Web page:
He argued that they “should rather close the door entirely to these permissions than to suffer deadly accidents because of it”. The governors decided therefore that henceforth permission would be strictly limited, and that those given it would not be permitted “to approach women in labour unless they have consented beforehand.” The woman in charge of the Hôtel-Dieu was thus charged with the duty to “know the sentiments of the women before they are in labour”.[13]

Just seven years later, the governors’ deliberations recorded another, perhaps more awkward, request that appeared to come directly from Louis XIV himself. The king’s surgeon, Charles-François Félix de Tassy, had asked to attend and practice deliveries in the Hôtel-Dieu. The governors debated what to do, “considering his merits and his employment with the King who wishes this”, before deciding that they would allow Félix de  Tassy permission as long as he did not deliver or see deliver any woman “if she exhibits any sign of repugnance, however slight”.[14]

The story of the Hôtel-Dieu still contains many of the features we’ve come to associate with early modern birthing politics – the steady imposition of male expertise over previously female culture and space, and the influence of royal authority filtering down to change practices for better and worse more broadly.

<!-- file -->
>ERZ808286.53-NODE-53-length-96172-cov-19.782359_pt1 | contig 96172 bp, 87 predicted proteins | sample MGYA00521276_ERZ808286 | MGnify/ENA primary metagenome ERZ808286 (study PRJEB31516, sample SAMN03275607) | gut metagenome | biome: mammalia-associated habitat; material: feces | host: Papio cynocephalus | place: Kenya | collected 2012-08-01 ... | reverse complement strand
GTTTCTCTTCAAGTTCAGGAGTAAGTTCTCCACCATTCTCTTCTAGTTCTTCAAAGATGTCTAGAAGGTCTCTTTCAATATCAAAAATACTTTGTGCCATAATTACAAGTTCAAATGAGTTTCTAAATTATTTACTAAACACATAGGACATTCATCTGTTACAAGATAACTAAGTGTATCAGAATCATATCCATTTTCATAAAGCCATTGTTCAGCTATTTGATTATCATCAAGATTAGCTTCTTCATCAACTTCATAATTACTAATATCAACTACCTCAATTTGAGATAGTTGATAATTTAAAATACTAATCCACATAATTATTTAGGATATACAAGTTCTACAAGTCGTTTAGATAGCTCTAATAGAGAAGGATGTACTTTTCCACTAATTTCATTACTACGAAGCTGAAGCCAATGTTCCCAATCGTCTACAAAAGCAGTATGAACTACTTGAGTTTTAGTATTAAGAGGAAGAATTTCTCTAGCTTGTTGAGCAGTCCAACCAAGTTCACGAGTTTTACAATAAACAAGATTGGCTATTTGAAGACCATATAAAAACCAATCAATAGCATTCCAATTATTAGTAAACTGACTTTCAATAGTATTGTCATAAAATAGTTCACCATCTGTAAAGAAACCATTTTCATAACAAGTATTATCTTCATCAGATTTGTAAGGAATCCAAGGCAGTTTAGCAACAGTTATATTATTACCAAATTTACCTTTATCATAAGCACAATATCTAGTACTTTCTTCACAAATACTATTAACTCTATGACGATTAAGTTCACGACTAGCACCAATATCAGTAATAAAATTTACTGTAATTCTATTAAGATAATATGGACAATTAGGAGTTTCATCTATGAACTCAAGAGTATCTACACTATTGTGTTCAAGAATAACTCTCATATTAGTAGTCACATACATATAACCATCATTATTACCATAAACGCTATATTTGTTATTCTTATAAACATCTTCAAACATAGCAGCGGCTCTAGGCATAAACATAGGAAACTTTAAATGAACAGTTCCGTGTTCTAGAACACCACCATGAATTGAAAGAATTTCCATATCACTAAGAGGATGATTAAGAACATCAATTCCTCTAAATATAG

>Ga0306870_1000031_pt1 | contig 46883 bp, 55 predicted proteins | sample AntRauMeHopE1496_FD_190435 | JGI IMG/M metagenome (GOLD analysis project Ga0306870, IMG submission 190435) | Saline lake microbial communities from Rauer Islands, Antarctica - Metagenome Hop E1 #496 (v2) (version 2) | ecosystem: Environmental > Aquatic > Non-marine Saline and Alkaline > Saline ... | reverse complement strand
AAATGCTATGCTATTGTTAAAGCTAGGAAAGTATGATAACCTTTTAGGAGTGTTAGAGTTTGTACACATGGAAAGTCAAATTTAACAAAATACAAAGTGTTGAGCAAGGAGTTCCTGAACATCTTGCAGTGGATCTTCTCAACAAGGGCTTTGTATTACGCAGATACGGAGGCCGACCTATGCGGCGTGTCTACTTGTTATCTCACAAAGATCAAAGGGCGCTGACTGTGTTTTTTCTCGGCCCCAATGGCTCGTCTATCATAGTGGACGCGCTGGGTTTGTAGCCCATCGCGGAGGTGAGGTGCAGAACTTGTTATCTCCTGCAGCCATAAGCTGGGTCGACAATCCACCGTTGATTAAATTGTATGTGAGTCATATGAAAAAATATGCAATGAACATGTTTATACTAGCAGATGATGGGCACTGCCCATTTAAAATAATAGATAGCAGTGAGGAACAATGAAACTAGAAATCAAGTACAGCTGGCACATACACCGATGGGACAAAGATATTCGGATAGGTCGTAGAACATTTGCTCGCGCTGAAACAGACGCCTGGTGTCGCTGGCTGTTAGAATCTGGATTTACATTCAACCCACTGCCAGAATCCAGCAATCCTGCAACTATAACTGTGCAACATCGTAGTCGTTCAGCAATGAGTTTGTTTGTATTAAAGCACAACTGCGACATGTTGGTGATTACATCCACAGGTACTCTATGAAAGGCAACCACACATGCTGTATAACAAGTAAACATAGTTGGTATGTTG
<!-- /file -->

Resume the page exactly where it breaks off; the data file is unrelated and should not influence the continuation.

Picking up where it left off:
But these records appear to show that the march of professional men into the delivery room at the Hôtel-Dieu, at least for regular deliveries as opposed to cases requiring emergency intervention or autopsies, was rather slower and more complicated perhaps than the claims of men’s published works might suggest. Women’s own perspectives and experiences as practitioners were recognised and valued in and outside the institution throughout the early modern period. And perhaps more surprisingly even the poorest woman who came to have her child at the Hôtel-Dieu had an opinion and feelings that were expected to be not only heard but respected.